Enterprise automation investment to boom, says KPMG – but many organisational issues to tackle yet

James is editor in chief of TechForge Media, with a passion for how technologies influence business and several Mobile World Congress events under his belt. James has interviewed a variety of leading figures in his career, from former Mafia boss Michael Franzese, to Steve Wozniak, and Jean Michel Jarre. James can be found tweeting at @James_T_Bourne.

Enterprise investment in the intelligent automation (IA) space is set to hit $232 billion (£x) by 2025 according to a new study from KPMG – but while organisations today have high hopes, they are not ready to reap the benefits yet.

The study, titled ‘Ready, Set, Fail? Avoiding Setbacks in the Intelligent Automation Race’, argues that enterprise spend will skyrocket in the coming years, from $12.4bn today, to $96.4bn by 2023, to $148.8bn by 2024.

As a result, the industry will be markedly different from what we see today. Today, one in three companies (37%) polled said they were examining the potential of cognitive and AI technologies, compared with 24% who were at pilot, or proof of concept. In three years’ time, KPMG argues, half (49%) of companies will be using these technologies at scale.

As the report puts it, it is ‘not clear whether most companies understand that intelligent automation is about changing business processes, and then restructuring the organisation around those new processes now driven by technologies that didn’t exist before.’ But what examples are there of a successful implementation?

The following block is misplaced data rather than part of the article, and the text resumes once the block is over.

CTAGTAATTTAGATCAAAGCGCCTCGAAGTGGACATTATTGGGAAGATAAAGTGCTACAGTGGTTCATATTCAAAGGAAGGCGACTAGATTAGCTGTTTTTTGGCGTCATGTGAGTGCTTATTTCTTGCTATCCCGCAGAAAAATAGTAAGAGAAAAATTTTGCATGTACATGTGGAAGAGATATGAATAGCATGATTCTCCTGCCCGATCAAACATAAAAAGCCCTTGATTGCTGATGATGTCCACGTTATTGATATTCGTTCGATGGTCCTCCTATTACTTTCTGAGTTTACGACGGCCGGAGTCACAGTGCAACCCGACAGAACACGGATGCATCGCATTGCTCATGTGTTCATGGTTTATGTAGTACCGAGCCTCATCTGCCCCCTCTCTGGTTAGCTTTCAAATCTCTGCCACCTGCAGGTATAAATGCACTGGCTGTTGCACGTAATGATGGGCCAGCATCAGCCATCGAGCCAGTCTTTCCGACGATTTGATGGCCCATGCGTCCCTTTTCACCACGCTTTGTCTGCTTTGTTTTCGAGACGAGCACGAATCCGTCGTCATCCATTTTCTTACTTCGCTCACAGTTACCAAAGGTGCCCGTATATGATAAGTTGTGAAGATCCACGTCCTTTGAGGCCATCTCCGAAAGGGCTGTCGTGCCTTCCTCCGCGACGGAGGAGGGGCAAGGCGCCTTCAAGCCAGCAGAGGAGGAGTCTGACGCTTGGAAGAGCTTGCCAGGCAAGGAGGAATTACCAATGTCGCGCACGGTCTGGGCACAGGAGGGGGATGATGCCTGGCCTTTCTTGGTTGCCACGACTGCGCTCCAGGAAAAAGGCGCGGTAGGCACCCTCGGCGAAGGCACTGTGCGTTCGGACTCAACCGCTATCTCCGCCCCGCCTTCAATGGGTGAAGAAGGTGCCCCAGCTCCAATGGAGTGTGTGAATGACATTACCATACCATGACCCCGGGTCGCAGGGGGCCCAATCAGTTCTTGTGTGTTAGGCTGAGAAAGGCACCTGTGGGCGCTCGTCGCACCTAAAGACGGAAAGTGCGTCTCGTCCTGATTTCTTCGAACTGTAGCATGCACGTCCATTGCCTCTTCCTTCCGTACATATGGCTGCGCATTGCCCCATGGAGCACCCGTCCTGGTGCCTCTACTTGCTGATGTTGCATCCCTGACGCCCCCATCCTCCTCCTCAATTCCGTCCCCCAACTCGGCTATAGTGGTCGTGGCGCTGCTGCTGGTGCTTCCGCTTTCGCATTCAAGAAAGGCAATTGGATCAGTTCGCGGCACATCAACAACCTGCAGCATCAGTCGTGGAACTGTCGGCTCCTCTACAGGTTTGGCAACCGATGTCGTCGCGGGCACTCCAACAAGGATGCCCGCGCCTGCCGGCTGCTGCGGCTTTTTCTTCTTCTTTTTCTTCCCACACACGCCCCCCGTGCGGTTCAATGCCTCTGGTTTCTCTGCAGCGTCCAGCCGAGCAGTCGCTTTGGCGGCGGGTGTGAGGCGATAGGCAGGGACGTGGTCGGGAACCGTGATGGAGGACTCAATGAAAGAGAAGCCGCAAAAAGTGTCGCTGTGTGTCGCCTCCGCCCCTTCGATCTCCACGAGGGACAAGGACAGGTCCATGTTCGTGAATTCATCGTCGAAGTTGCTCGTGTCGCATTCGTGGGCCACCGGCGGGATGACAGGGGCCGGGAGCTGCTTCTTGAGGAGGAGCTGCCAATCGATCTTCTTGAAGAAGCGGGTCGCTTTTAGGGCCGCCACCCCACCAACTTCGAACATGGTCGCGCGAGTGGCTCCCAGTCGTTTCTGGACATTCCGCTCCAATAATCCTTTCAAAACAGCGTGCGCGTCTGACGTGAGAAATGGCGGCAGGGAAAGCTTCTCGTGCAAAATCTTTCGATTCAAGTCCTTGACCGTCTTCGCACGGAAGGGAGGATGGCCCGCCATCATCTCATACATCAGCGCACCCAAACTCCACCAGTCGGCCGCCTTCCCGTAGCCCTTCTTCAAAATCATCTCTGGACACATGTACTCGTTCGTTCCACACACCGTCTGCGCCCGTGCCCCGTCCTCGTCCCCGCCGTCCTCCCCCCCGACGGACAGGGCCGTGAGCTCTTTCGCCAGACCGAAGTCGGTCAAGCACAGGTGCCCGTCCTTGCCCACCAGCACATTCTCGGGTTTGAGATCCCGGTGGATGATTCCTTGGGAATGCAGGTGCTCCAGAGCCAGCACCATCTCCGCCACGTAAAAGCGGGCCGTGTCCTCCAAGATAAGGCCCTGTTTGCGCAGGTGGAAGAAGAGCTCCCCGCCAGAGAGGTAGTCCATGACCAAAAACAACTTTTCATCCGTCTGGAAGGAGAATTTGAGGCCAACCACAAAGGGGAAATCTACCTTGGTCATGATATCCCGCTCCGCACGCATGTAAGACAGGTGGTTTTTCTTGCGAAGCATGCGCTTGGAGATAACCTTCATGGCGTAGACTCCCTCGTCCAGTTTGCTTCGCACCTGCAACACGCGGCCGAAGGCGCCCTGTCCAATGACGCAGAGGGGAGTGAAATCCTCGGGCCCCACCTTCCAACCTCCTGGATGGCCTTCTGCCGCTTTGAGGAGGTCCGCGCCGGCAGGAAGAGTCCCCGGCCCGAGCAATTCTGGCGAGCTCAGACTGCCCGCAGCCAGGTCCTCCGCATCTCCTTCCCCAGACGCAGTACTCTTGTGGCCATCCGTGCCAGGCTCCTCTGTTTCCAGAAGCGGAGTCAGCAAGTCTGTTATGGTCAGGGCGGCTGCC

The report cites an unnamed bank which used the consultancy firm to develop a virtual assistant and ‘jumped ahead’ in the process. “We helped the bank assess its technology capabilities and limitations,” the report noted. “Then we designed and implemented a virtual assistant framework that could meet its customers’ current needs for common transactions like scheduling payments and future capabilities to proactively receive financial guidance.”

Organisational change is key when delivering such initiatives, the report adds. Respondents strongly agreed that there will be an emergence of centres of excellence with critical intellectual property to help augment these schemes, while siloed organisations will make way for boundary-less firms, incorporating blended teams and roles.

The latter may sound either like heaven or hell depending on one’s world view, yet respondents also agreed that cognitive technologies would augment all aspects of front, middle, and back office processes. Improving the back and middle office was seen as most important by those polled, but improving customer service quality and customer targeting, for instance, were also highly cited.

KPMG itself says it is ‘fairly far along’ in adopting IA, adding that it forecast these new capabilities to affect up to 30% of its work by augmenting human tasks – or in some cases, the company admitted, replacing them.

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